Of the handhelds, I had Escape from the Devil's Doom, one of the LCD solar powered games that Bandai released in 1982. Bandai released a bunch of solar powered handheld games that year, but Devil's Doom was marketed closely with Invaders of the Mummy's Tomb, as if the suggest that both were part of a single set. (You have to give Bandai quite a few geek chutzpah points for this: Not only did the titles sound like the names of long-forgotten B movies, but they also rhymed when you said them closely together.) Devil's Doom was a fun, simple time waster and it didn't require any batteries, but it was a far cry from even the most simple video games offered on the Atari 2600.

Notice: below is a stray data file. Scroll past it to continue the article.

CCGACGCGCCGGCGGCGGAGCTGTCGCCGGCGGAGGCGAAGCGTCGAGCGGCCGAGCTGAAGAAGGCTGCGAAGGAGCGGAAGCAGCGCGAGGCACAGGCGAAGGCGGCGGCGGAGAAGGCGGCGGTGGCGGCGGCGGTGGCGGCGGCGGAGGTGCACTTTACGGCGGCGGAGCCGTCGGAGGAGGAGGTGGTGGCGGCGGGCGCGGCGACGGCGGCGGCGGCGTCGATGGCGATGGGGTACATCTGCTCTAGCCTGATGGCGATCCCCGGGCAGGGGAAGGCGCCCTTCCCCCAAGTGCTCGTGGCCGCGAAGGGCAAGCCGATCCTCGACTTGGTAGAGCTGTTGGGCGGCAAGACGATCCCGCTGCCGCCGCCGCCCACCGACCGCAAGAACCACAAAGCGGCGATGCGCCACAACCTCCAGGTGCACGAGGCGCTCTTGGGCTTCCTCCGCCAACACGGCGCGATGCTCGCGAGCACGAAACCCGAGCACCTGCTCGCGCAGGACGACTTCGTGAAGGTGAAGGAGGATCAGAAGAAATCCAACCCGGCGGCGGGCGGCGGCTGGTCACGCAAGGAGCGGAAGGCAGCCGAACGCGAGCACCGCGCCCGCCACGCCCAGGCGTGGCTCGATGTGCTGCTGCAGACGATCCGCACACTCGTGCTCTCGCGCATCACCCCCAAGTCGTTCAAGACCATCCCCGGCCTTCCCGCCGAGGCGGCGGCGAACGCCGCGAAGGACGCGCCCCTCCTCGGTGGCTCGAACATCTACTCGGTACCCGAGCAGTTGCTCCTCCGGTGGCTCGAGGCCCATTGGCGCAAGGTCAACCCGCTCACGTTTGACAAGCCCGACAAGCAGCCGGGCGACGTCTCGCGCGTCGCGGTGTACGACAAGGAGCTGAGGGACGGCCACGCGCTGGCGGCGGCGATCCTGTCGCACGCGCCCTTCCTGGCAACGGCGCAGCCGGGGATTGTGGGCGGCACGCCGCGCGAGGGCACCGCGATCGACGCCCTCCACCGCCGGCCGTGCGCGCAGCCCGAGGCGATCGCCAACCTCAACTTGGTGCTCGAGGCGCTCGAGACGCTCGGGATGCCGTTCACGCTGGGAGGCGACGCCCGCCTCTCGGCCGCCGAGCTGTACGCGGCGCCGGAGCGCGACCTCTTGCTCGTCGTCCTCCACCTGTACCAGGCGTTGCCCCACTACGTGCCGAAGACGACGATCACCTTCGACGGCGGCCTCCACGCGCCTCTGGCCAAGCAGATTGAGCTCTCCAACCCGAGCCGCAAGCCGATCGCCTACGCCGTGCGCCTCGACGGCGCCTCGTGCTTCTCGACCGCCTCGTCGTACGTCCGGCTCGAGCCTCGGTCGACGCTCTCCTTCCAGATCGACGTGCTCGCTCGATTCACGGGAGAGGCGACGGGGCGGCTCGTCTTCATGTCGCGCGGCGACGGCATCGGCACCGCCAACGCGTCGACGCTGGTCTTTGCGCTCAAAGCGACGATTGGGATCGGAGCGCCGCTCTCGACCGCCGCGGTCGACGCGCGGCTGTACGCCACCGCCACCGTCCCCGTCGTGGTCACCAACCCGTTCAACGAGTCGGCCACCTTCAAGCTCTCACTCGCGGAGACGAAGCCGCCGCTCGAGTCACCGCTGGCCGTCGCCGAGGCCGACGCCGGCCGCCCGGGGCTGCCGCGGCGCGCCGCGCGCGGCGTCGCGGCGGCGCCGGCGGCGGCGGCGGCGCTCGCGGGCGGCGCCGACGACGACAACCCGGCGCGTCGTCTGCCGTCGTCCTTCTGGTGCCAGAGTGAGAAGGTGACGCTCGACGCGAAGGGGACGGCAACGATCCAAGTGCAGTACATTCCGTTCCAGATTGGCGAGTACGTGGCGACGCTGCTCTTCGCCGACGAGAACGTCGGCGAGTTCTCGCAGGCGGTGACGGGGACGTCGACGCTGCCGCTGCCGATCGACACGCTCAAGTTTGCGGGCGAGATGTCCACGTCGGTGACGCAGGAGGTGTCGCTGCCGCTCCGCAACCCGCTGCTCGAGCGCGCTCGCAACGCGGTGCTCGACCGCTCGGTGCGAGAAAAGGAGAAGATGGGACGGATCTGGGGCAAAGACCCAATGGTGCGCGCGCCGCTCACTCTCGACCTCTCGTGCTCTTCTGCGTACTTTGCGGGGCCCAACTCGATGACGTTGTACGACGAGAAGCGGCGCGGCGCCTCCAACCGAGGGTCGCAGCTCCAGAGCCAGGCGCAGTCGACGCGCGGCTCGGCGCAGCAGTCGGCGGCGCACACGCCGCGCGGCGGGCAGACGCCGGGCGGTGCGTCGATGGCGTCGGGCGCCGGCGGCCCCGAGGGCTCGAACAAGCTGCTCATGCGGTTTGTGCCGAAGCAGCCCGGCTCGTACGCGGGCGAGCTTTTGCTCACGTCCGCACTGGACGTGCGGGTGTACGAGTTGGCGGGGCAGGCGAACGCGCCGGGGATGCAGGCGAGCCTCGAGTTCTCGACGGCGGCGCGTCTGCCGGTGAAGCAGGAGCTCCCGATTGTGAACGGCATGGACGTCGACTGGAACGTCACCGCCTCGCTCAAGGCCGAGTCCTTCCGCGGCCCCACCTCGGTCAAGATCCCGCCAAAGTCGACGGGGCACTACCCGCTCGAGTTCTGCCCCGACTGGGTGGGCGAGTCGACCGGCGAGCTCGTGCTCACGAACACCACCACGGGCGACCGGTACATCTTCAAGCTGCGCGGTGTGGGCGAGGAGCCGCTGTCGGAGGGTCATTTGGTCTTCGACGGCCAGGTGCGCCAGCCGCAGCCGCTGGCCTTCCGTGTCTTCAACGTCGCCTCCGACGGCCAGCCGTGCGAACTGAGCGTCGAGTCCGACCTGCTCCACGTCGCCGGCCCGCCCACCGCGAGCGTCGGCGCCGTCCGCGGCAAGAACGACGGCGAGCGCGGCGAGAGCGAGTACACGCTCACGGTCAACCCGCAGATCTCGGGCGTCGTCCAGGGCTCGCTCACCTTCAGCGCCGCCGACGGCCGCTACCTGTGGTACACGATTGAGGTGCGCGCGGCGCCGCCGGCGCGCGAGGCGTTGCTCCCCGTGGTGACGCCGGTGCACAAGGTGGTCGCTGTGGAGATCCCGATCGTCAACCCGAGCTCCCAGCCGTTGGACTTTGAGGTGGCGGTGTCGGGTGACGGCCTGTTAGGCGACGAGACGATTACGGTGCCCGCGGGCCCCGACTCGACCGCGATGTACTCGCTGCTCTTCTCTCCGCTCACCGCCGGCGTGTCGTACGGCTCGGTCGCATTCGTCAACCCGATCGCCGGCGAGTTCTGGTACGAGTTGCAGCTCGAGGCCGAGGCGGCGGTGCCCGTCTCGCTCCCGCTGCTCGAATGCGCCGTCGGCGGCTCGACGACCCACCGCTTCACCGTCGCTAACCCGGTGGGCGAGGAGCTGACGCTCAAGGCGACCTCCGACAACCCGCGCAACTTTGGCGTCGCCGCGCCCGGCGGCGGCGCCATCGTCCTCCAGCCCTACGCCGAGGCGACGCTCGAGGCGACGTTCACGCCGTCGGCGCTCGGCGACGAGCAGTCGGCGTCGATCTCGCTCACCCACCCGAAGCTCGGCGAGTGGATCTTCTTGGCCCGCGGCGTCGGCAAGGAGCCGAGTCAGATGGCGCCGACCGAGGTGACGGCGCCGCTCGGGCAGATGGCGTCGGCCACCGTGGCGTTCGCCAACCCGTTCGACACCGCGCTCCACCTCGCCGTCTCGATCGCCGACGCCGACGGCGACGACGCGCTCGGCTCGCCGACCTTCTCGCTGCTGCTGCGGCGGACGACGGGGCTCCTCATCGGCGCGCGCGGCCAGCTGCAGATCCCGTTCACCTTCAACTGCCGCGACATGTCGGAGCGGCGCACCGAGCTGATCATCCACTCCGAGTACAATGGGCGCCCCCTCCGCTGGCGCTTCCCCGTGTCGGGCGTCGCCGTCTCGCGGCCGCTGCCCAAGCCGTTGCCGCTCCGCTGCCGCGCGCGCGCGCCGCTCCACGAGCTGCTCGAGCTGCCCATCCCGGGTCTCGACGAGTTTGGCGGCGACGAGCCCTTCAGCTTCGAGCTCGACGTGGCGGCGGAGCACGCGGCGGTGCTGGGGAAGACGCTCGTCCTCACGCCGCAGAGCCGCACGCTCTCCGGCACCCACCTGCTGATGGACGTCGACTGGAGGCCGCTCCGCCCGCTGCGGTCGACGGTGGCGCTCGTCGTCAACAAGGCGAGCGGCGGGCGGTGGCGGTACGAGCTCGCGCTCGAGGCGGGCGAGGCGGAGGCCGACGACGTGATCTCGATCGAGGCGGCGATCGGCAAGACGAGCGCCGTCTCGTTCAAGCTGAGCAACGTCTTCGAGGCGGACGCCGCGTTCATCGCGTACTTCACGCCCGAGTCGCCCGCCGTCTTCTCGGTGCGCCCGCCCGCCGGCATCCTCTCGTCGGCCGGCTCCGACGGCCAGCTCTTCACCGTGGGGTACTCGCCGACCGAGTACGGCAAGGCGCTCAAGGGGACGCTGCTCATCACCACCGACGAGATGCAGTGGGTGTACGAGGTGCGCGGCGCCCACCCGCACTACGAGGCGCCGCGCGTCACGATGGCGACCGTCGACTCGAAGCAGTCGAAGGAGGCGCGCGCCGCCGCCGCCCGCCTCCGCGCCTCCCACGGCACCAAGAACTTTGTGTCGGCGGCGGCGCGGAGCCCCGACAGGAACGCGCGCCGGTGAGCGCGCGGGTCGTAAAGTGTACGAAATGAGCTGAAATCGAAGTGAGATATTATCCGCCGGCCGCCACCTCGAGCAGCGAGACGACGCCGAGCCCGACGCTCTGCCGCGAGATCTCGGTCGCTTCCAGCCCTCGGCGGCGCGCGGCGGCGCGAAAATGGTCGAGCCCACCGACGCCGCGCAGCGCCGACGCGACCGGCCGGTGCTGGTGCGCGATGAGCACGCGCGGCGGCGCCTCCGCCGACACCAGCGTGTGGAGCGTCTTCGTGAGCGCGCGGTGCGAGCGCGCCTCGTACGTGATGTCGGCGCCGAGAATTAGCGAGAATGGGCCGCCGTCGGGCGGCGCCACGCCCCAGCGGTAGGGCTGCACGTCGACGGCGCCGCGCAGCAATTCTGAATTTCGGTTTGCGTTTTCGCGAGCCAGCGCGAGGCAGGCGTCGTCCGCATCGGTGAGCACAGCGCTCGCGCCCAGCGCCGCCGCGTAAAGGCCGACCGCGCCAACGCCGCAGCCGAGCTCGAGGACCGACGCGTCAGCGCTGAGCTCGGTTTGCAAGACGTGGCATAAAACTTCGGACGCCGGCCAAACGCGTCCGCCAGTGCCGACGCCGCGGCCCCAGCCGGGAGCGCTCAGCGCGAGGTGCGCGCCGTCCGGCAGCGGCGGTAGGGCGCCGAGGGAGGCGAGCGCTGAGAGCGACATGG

If anything, the early handhelds and tabletops represented the initial attempts to cram computing (albeit very, very simple computing) into increasingly smaller devices and yet maintain a commercial appeal. There were even some digital watches that included simple LCD games, long before anyone thought of putting games on cell phones. Believe it or not, Tomy released some "3D" handheld games, games that were packaged in ViewMaster-like units that you would hold up to your eyes while you played the game.